Genetics Society Spring Meeting: Genomics for Health and Society

The aim of of the meeting was to begin to answer the question:

“What will be the impact of large-scale sequencing of human populations in the 21st Century?”

Held at The Royal Society in London on 19th April 2013, the meeting brought together some distinguished figures from clinical genetics, population genomics, DNA fingerprinting and the legal implications of genomics. There is an excellent summary of the meeting on Storify, as a collection of Tweets from several authors assembled by DJ de Koning, but I have included some highlights in this post.

Speakers at the meeting were Kate Bushby and the people shown below:

First to present was Jim Lupski from Baylor College of Medicine, Houston, on “Personal Genomes”.

According to Jim, one of his claims to fame should be that he was the first person in the world to be both first author and the subject of study on a personal genome paper.  His whole genome was sequenced and analysed because he is part of a pedigree or “clan”  (as he called it) segregating a peripheral neuropathy called Charcot-Marie-Tooth disease.  Jim Lupski’s talk was a bit of a romp with paper, case study and human stories tumbling out so fast it sometimes seemed difficult for him to draw breath.  The last story was particularly compelling – a tale of fraternal twins, with a movement disorder, that had undergone numerous inconclusive medical investigations before whole genome sequencing enabled a clear diagnosis and improved therapy.

Sir John Burn entitled his talk “Power to the People”. One of his main themes was that we were heading towards a clinical genome sequence data “traffic jam”.  An example of this is the recently announced NHS plan to spend 100M pounds on sequencing about 100,000 patient genomes. Some of the other issues this project raises are discussed in an excellent blog post, here.  Sir John emphasised that, in order to extract maximum value from these date, it will be vital to share information on variants in a way that preserves patient confidentiality.  One way to encourage sharing these data is to use “microattribution“, where scientists who have annotated a sequence variant gain credit for their efforts.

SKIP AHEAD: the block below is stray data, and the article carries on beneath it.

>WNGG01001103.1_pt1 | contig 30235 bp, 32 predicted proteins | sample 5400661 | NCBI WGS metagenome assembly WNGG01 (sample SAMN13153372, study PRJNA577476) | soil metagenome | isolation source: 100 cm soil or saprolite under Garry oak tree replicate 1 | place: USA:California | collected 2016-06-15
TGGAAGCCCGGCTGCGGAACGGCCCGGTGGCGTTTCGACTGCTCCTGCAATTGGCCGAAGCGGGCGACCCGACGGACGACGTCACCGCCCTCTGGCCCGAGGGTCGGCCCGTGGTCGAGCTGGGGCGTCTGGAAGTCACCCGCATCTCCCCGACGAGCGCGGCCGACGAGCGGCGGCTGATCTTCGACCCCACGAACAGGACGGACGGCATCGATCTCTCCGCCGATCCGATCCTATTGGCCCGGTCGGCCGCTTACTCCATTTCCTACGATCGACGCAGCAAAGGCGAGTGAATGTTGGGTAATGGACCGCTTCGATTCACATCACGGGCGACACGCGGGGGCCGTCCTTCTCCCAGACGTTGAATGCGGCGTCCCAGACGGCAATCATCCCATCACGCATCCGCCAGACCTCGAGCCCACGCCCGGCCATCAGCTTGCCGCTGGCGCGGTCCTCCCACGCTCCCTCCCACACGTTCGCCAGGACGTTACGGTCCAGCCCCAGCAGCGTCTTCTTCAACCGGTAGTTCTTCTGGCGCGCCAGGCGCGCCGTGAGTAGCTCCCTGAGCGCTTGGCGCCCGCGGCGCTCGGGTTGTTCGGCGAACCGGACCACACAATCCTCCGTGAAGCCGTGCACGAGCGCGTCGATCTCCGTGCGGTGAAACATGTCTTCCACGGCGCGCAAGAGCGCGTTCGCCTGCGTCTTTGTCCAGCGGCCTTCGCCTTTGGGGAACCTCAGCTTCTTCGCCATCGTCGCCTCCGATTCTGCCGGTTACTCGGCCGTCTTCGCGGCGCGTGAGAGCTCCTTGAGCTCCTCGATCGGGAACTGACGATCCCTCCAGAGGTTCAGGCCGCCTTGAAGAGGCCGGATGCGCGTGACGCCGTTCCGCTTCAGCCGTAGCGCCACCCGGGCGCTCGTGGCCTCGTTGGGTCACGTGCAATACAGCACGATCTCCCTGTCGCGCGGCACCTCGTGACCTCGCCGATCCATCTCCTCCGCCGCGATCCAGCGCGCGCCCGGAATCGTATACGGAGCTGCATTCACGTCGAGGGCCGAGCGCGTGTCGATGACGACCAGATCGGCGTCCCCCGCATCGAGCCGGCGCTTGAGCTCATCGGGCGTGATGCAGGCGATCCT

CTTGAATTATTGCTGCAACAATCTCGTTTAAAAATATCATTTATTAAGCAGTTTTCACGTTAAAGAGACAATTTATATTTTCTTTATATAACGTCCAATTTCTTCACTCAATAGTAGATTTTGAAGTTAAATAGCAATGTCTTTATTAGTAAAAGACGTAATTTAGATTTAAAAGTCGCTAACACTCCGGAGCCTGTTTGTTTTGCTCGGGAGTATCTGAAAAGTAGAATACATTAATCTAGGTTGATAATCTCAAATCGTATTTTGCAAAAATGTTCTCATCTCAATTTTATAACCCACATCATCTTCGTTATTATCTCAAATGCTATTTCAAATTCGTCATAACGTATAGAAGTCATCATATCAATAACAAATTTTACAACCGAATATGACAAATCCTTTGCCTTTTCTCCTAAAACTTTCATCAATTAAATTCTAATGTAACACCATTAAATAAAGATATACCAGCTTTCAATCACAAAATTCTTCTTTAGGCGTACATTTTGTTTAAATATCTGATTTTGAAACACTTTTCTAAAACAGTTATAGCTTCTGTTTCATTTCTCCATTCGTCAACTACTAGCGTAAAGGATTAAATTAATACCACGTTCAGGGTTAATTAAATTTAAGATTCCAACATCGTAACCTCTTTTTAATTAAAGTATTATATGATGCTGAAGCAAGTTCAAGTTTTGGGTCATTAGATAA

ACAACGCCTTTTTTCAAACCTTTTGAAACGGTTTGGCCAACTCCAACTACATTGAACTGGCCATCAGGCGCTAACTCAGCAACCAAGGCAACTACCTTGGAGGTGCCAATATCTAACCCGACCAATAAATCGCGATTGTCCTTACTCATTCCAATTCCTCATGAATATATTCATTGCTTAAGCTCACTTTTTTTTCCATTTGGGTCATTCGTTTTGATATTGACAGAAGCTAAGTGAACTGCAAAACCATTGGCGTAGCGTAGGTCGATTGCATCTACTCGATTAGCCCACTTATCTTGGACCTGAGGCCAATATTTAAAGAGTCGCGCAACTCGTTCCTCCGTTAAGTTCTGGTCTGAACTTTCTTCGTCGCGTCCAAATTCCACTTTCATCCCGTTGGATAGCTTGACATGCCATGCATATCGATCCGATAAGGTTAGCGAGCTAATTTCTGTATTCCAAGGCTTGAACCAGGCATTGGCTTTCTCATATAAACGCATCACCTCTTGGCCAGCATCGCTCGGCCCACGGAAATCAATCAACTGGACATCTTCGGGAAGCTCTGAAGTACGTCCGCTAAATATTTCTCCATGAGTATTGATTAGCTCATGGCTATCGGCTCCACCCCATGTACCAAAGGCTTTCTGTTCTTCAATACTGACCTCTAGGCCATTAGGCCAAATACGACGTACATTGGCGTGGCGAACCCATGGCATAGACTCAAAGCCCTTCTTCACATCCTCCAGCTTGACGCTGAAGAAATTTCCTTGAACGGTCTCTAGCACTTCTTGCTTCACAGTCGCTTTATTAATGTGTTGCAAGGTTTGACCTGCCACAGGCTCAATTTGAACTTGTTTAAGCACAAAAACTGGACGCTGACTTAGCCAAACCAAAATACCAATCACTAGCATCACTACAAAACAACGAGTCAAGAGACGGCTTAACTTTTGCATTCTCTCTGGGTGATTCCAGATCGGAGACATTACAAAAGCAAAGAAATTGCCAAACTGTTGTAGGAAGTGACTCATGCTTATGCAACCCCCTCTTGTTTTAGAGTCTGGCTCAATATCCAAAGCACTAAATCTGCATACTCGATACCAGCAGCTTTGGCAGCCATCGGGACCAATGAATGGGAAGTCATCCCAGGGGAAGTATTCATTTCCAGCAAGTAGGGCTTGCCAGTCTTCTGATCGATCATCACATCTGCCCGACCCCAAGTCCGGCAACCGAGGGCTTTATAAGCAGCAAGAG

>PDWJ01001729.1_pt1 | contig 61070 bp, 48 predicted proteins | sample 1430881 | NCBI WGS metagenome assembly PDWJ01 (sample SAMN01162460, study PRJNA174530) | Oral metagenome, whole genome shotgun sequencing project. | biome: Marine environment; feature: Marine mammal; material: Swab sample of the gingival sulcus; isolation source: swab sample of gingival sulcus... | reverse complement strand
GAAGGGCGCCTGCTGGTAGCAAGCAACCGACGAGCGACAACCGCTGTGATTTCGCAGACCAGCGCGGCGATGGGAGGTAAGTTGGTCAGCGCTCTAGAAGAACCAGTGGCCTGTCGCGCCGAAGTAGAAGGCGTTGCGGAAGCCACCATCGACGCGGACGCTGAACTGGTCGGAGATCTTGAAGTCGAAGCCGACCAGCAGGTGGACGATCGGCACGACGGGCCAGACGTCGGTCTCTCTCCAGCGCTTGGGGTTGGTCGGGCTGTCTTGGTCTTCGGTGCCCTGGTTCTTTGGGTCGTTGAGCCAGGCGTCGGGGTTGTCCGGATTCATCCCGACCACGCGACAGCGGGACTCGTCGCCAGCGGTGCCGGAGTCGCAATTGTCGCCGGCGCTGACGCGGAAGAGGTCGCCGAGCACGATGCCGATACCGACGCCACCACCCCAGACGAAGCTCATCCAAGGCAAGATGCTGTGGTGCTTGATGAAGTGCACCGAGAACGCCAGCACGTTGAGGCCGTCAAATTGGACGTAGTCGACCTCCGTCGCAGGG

Prof. Kate Bushby’s talk was entitled “Developing Therapies for Neuromuscular Disease” and focused on delivering on the promise of genomics.  Duchenne muscular dystrophy (DMD) was one of her main topics and is rare, affecting around 1 in 3,600 boys. This was a sobering story, reminding us that finding genes associated with Mendelian disease is relatively straightforward, whereas developing therapies can be very difficult. The first mutations shown to cause DMD were identified in 1986, but only two drugs are in regulatory approval assessment in 2013; furthermore, there are 42 open clinical trials.

The talk from Jane Kaye was devoted to the legal implications of genomics – not a familiar topic for me and was fascinating. One of the concepts she discussed was of dynamic consent, a form of informed patient consent which was flexible and changeable over time, but with systems for mutual feedback.

The next speaker was one of the scientists best known to the public for his invention of DNA fingerprinting, Sir Alec Jeffreys. He spoke with passion and humour about his work, it’s applications and how the fingerprinting technique has evolved.  Sir Alec told us how it was critical for the acceptance of the technique  by a judge or jury that it could be demonstrated using images. He also explained that the UK, despite pioneering uses of DNA fingerprinting in forensics and personal identification, is now frozen in a technology trap.  We still use the same basic method that was invented in 1984.

Mark Jobling spoke about “Human Ancestry” and how analysis of large scale genome data allow some amazing visualisations of relationships at the population level.  One of the most striking observations was how gene variations seem to mirror geography in Europe, when using data from half a million genetic markers (single nucleotide polymorphisms – SNPs) tested on about 1400 people from different European populations; please look at the map here - if you use some imagination, you can convince yourself that you can see the map “emerge” from the data.

Simon Myers was awarded the Balfour Prize by the Genetics Society for his work on the exchange of genetic material between pairs of homologous chromosomes - recombination. In his talk he explained why we should care where recombination occurs in the genome and also how we have found that recombination occurs most often in specific “hot-spots”.  Furthermore, it seems that a DNA-binding protein, called PRDM9, recognises the specific locations where recombination happens most frequently.

The final talk of the day was given by Mark Henderson – Head of Communications at the Wellcome Trust. Mark enjoyed puncturing some media myths about genomics and also explained why, despite the occasional inaccuracy or over-simplification, it was important for scientists to engage with the media:

7 Rules for Scientists Talking With the Media:

  1. Just Do it!
  2. Support your colleagues if they interact with the Media
  3. Use real examples
  4. Avoid hype
  5. Avoid using the infamous phrase, “We’ve found the gene for…”
  6. Ask to talk with the most senior science writers
  7. If mistakes are made in reporting your science, complain (constructively)

The day ended with the speakers fielding questions from the audience either formally, in the lecture theatre, or less formally, over a glass of wine and some nibbles. And at this point, I have to admit that my notes ran out…


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